On January 19, the first conference on female genital mutilation (FGM) in the Middle East opened in Beirut, Lebanon. The event was called by two non-governmental organizations, the Dutch-based Humanist Institute for Cooperation (HIVOS) and WADI, the Association for Crisis Assistance and Solidarity Development Cooperation. Founded by Germans, WADI has worked extensively in Iraqi Kurdistan, where it is in the forefront of opposition to FGM.
FGM is most commonly found in African countries, where it may be inflicted on women by Christians and animists as well as by Muslims. For example, Egyptian Copts and Ethiopian Orthodox Christians subject their daughters to this cruel and inhumane degradation. FGM is not a religious-based practice, although it has been legitimised by certain Islamic clerics, including the Egyptian radical preacher Yusuf Al-Qaradawi. Even Al-Qaradawi, nevertheless, states that the alleged justification for FGM among Muslims is based on weak hadiths (oral commentaries) of Muhammad, and that it therefore cannot be considered obligatory. It has no basis in Qur'an and, fortunately, is absent from much of the Muslim world.
With the political ascendancy in Egypt of the Muslim Brotherhood, with which Al-Qaradawi has been associated, there is a real danger that FGM will increase as a feature of the ostensible "re-Islamisation" of Egypt. Such an outcome would be paradoxical, in that FGM is considered by many a pre-Islamic custom prevalent in Pharaonic Egypt, and its encouragement, rather than supporting Islam, would represent a return to a cultural pattern to which Islam was historically, and definitively, opposed. But the perverse notion that FGM, which predates Islam, reinforces Islamic society, has led to its increase in Indonesia, where FGM was undertaken typically by local shamans or folk healers.
The Beirut conference on FGM brought together activists and experts from Iraqi Kurdistan, central Iraq, Yemen, Egypt, and Indonesia. Their primary goal is to establish an anti-FGM network with a permanent structure and an effective strategy to eliminate FGM.
Among Arab countries, FGM is also known to exist in Saudi Arabia, Syria, and Oman. It has been reported in Iran, although Shia Muslims have no tradition of FGM. Iraqi officials deny its existence in the Arab part of their republic, and open discussion of it is almost nonexistent. But it is especially well-known in Iraqi Kurdistan, where religious scholars have engaged in extended debate over whether it is permissible, with some claiming it is required. Last year, the government of Iraqi Kurdistan prohibited FGM in a general law against domestic violence.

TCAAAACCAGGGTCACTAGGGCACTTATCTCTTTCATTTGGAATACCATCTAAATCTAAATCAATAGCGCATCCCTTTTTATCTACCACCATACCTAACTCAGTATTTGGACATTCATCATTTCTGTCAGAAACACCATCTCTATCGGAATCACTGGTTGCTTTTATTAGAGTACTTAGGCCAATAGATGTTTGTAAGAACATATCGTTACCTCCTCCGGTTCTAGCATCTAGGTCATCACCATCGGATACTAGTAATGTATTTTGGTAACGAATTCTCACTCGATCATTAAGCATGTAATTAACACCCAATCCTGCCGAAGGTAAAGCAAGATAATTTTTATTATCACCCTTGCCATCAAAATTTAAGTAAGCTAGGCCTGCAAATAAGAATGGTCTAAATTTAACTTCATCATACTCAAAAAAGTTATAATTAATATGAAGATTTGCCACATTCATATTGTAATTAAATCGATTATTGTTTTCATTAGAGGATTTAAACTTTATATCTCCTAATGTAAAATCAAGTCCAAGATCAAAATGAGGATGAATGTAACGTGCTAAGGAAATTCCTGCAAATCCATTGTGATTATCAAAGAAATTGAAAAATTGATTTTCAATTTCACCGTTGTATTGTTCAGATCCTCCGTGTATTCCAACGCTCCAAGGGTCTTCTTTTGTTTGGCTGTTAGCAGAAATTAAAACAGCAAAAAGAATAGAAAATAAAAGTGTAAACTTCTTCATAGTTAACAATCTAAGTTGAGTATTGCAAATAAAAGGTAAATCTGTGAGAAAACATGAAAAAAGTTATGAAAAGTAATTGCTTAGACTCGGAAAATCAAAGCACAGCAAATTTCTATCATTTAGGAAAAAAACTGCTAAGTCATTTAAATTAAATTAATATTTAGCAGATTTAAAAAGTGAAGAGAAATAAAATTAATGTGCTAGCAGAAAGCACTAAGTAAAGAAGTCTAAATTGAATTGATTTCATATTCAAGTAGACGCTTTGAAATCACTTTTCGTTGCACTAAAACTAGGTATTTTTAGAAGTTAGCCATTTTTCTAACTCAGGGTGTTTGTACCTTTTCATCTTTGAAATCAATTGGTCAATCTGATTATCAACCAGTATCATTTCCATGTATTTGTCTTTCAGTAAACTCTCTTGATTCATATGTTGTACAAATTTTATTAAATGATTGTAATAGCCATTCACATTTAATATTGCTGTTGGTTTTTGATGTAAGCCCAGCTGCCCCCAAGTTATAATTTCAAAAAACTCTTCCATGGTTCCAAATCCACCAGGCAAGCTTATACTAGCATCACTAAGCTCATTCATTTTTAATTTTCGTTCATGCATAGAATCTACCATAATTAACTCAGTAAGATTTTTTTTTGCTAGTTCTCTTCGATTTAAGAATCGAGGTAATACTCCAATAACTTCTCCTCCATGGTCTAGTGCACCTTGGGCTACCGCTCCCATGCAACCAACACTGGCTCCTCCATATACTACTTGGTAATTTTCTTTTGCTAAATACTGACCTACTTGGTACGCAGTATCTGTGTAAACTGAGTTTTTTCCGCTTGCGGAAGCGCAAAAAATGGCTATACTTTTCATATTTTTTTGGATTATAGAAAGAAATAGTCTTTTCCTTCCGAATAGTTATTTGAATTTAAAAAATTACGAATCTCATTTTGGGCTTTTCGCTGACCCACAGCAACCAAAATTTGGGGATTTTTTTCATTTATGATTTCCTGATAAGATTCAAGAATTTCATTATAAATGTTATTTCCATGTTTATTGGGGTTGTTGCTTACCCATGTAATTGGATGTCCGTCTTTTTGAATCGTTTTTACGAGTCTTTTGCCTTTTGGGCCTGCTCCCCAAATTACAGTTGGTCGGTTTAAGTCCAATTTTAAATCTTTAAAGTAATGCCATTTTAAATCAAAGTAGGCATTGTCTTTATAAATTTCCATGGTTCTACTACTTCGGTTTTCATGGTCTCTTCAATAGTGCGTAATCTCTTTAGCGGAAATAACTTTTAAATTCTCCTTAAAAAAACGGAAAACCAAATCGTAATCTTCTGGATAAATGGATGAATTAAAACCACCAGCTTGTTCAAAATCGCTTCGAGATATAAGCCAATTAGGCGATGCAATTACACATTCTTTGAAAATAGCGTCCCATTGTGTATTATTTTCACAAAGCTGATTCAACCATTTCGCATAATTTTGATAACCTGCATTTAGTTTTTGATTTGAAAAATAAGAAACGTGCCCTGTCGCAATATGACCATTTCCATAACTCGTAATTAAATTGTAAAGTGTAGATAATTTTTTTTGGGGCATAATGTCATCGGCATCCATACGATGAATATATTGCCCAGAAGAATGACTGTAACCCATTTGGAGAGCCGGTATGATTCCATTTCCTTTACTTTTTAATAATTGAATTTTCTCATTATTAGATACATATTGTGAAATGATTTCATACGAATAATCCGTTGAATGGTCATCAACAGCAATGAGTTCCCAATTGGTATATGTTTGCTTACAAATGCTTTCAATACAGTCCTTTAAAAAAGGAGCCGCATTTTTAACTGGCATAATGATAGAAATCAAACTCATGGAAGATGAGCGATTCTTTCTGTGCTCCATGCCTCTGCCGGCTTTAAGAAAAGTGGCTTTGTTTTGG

A 2005 article in the Arab News, published in Saudi Arabia, admitted that FGM was common in the southern region of the kingdom, even being performed in medical clinics and hospitals. In countries where it is prohibited, it continues to be carried out in private by midwives.
The Arab News noted "The instruments used by the midwife will vary and could include broken glass, a tin lid, razor blades, knives, scissors or any other sharp object. These items usually are not sterilized before or after usage and often the same instrument is used on several girls at the same time. Once the genital area for removal is gone, the child is stitched up and her legs are bound for up to 40 days.
"This procedure can cause various side-effects and, in extreme cases, death. Some of the results of this procedure are serious infections, abscesses and small benign tumors, hemorrhages, shock and clitoral cysts.
"A family physician at a public hospital told Arab News that a Saudi mother presented her six-year-old daughter because she was in pain; on examination, doctors found a benign tumor due to recent cutting. When she asked the mother where she had this done to her daughter, the mother said at a small clinic in their village.
"The long-term effects of these procedures may also include kidney stones, sterility, sexual dysfunction, depression, various urinary tract infections, and gynecological and obstetric problems."
Dr. Nasr Khabbaz, pediatric surgeon at the Children and Maternity Hospital in Jeddah, told the Arab News then that he had interviewed mothers who had been victims of FGM, and that "Many of them refuse to perform it on their daughters and curse their fathers for doing it to them. But it is not easy for them to convince the fathers not to do it."
Victims of extreme FGM, in which the sexual organ is closed almost completely, may have to undergo second and third vaginal cutting procedures after marriage, to allow sexual relations with their husbands, and when giving birth. In all cases, the risk of serious damage to health from such atrocities is undeniable.
The Beirut conference attendees proposed that citizens and government authorities in the Middle East, as well as international organisations, to implement six policies:
1. Calling on Middle Eastern governments to recognize that FGM is a gross offence against human rights.
2. Demanding that regional governments take responsibility for recording empirical and statistical information about FGM.
3. Encouraging local civil society groups to collect data on FGM in each country.
4. Maintaining a regional anti-FGM network.
5. Pressing the United Nations to address FGM in the Middle East.
6. Appealing to the UN, the European Union, and the US government to include abolition of FGM as a basic principle in their diplomatic relations with Middle East governments.
As described by the World Health Organization, FGM violates the rights of female minors as well as adult women. It reinforces existing gender inequality, as a violent expression of discrimination against women.
Moderate and traditional Muslim clerics, scholars, and leaders should join the campaign to rid the world of this nefarious practise. They should endorse and extend the findings and principles articulated at the Beirut conference.